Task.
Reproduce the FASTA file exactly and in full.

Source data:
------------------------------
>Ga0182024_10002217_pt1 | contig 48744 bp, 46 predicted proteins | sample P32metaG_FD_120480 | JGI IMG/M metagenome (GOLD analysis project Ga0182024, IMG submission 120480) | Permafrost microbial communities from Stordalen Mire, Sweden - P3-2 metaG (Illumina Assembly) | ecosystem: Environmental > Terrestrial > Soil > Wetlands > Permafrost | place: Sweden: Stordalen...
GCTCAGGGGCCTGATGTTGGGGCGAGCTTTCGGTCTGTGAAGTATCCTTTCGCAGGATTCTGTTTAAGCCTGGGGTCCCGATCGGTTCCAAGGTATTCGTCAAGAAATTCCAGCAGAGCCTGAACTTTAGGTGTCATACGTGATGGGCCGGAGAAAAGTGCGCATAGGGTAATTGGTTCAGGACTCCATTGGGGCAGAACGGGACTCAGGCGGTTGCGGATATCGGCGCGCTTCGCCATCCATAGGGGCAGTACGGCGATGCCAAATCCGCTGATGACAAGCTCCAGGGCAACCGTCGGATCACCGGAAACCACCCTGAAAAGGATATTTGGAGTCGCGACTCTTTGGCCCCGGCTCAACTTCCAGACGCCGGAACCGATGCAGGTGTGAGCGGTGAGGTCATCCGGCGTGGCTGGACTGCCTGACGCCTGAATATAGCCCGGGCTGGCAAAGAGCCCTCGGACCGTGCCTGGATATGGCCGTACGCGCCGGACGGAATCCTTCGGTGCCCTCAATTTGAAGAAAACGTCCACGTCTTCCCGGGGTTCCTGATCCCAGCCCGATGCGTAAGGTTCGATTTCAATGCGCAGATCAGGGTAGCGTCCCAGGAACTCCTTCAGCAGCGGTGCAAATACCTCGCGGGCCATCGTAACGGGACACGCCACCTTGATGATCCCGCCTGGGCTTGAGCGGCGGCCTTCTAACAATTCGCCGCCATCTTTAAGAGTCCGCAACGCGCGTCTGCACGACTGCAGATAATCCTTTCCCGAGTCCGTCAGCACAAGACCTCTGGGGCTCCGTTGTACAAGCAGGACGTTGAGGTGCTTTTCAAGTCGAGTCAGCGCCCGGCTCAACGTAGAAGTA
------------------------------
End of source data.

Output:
>Ga0182024_10002217_pt1 | contig 48744 bp, 46 predicted proteins | sample P32metaG_FD_120480 | JGI IMG/M metagenome (GOLD analysis project Ga0182024, IMG submission 120480) | Permafrost microbial communities from Stordalen Mire, Sweden - P3-2 metaG (Illumina Assembly) | ecosystem: Environmental > Terrestrial > Soil > Wetlands > Permafrost | place: Sweden: Stordalen...
GCTCAGGGGCCTGATGTTGGGGCGAGCTTTCGGTCTGTGAAGTATCCTTTCGCAGGATTCTGTTTAAGCCTGGGGTCCCGATCGGTTCCAAGGTATTCGTCAAGAAATTCCAGCAGAGCCTGAACTTTAGGTGTCATACGTGATGGGCCGGAGAAAAGTGCGCATAGGGTAATTGGTTCAGGACTCCATTGGGGCAGAACGGGACTCAGGCGGTTGCGGATATCGGCGCGCTTCGCCATCCATAGGGGCAGTACGGCGATGCCAAATCCGCTGATGACAAGCTCCAGGGCAACCGTCGGATCACCGGAAACCACCCTGAAAAGGATATTTGGAGTCGCGACTCTTTGGCCCCGGCTCAACTTCCAGACGCCGGAACCGATGCAGGTGTGAGCGGTGAGGTCATCCGGCGTGGCTGGACTGCCTGACGCCTGAATATAGCCCGGGCTGGCAAAGAGCCCTCGGACCGTGCCTGGATATGGCCGTACGCGCCGGACGGAATCCTTCGGTGCCCTCAATTTGAAGAAAACGTCCACGTCTTCCCGGGGTTCCTGATCCCAGCCCGATGCGTAAGGTTCGATTTCAATGCGCAGATCAGGGTAGCGTCCCAGGAACTCCTTCAGCAGCGGTGCAAATACCTCGCGGGCCATCGTAACGGGACACGCCACCTTGATGATCCCGCCTGGGCTTGAGCGGCGGCCTTCTAACAATTCGCCGCCATCTTTAAGAGTCCGCAACGCGCGTCTGCACGACTGCAGATAATCCTTTCCCGAGTCCGTCAGCACAAGACCTCTGGGGCTCCGTTGTACAAGCAGGACGTTGAGGTGCTTTTCAAGTCGAGTCAGCGCCCGGCTCAACGTAGAAGTA